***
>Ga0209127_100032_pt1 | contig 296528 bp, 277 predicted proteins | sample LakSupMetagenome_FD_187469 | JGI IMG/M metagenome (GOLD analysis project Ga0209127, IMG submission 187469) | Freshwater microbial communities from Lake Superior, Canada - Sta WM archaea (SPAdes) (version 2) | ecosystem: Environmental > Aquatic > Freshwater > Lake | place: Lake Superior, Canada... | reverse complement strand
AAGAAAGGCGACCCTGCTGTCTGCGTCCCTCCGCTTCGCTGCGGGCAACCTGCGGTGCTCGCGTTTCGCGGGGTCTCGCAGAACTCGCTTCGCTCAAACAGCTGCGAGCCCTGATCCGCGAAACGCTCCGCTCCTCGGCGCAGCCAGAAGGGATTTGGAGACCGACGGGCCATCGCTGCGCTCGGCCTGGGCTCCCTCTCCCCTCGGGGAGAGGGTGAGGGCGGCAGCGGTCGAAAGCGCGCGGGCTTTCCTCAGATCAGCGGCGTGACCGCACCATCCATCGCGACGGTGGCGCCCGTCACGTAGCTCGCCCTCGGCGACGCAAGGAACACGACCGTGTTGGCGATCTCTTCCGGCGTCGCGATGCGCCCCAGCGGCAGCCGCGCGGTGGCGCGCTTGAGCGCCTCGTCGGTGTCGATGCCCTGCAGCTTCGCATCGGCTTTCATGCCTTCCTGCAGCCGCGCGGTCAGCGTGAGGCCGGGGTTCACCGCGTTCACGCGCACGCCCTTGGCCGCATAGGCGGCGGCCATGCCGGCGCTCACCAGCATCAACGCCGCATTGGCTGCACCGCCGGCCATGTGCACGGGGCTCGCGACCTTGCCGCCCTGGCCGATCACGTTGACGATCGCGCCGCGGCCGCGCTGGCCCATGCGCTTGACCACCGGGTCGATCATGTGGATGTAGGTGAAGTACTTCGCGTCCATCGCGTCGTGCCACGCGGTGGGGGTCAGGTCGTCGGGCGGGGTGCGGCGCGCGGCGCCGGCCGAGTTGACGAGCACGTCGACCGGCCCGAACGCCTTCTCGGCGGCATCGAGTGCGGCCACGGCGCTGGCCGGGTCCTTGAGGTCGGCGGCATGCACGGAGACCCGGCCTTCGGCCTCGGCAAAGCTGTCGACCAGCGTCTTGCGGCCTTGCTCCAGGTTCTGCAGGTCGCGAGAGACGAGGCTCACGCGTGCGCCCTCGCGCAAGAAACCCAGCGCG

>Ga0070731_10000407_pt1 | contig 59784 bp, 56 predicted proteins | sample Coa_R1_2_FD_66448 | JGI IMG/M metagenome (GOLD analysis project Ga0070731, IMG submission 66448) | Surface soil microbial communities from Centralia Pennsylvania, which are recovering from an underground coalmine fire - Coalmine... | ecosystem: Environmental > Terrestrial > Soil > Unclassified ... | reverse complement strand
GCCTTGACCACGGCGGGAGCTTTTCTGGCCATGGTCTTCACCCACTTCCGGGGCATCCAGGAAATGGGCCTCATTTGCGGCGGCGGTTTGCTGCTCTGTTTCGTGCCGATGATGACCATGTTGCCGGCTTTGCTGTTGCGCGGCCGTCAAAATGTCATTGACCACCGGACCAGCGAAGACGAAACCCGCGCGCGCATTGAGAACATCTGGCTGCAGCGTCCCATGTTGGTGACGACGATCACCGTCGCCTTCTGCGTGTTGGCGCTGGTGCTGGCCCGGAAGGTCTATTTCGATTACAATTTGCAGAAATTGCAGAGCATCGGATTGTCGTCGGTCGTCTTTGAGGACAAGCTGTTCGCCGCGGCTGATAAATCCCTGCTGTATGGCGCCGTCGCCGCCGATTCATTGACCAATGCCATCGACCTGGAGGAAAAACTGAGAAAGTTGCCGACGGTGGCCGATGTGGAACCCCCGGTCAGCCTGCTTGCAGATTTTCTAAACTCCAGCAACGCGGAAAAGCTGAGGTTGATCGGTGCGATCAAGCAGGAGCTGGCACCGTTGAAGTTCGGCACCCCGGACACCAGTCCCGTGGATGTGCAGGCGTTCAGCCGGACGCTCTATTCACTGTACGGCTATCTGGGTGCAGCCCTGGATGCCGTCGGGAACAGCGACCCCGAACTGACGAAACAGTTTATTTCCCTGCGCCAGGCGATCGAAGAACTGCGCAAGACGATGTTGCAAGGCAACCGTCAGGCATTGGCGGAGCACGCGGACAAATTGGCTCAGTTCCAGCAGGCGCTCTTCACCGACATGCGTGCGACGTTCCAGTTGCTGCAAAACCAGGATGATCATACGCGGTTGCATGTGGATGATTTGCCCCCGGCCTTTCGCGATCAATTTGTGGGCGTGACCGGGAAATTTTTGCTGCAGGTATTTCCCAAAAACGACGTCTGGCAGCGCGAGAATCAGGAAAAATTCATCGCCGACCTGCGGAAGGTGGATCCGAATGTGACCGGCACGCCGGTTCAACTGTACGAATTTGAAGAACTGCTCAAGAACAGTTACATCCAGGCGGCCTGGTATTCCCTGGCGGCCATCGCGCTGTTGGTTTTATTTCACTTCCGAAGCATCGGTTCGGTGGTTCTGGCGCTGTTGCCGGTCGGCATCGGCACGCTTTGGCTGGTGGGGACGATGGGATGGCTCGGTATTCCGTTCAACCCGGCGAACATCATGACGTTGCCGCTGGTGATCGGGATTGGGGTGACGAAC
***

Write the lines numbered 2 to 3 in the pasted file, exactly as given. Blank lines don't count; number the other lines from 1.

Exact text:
AAGAAAGGCGACCCTGCTGTCTGCGTCCCTCCGCTTCGCTGCGGGCAACCTGCGGTGCTCGCGTTTCGCGGGGTCTCGCAGAACTCGCTTCGCTCAAACAGCTGCGAGCCCTGATCCGCGAAACGCTCCGCTCCTCGGCGCAGCCAGAAGGGATTTGGAGACCGACGGGCCATCGCTGCGCTCGGCCTGGGCTCCCTCTCCCCTCGGGGAGAGGGTGAGGGCGGCAGCGGTCGAAAGCGCGCGGGCTTTCCTCAGATCAGCGGCGTGACCGCACCATCCATCGCGACGGTGGCGCCCGTCACGTAGCTCGCCCTCGGCGACGCAAGGAACACGACCGTGTTGGCGATCTCTTCCGGCGTCGCGATGCGCCCCAGCGGCAGCCGCGCGGTGGCGCGCTTGAGCGCCTCGTCGGTGTCGATGCCCTGCAGCTTCGCATCGGCTTTCATGCCTTCCTGCAGCCGCGCGGTCAGCGTGAGGCCGGGGTTCACCGCGTTCACGCGCACGCCCTTGGCCGCATAGGCGGCGGCCATGCCGGCGCTCACCAGCATCAACGCCGCATTGGCTGCACCGCCGGCCATGTGCACGGGGCTCGCGACCTTGCCGCCCTGGCCGATCACGTTGACGATCGCGCCGCGGCCGCGCTGGCCCATGCGCTTGACCACCGGGTCGATCATGTGGATGTAGGTGAAGTACTTCGCGTCCATCGCGTCGTGCCACGCGGTGGGGGTCAGGTCGTCGGGCGGGGTGCGGCGCGCGGCGCCGGCCGAGTTGACGAGCACGTCGACCGGCCCGAACGCCTTCTCGGCGGCATCGAGTGCGGCCACGGCGCTGGCCGGGTCCTTGAGGTCGGCGGCATGCACGGAGACCCGGCCTTCGGCCTCGGCAAAGCTGTCGACCAGCGTCTTGCGGCCTTGCTCCAGGTTCTGCAGGTCGCGAGAGACGAGGCTCACGCGTGCGCCCTCGCGCAAGAAACCCAGCGCG

>Ga0070731_10000407_pt1 | contig 59784 bp, 56 predicted proteins | sample Coa_R1_2_FD_66448 | JGI IMG/M metagenome (GOLD analysis project Ga0070731, IMG submission 66448) | Surface soil microbial communities from Centralia Pennsylvania, which are recovering from an underground coalmine fire - Coalmine... | ecosystem: Environmental > Terrestrial > Soil > Unclassified ... | reverse complement strand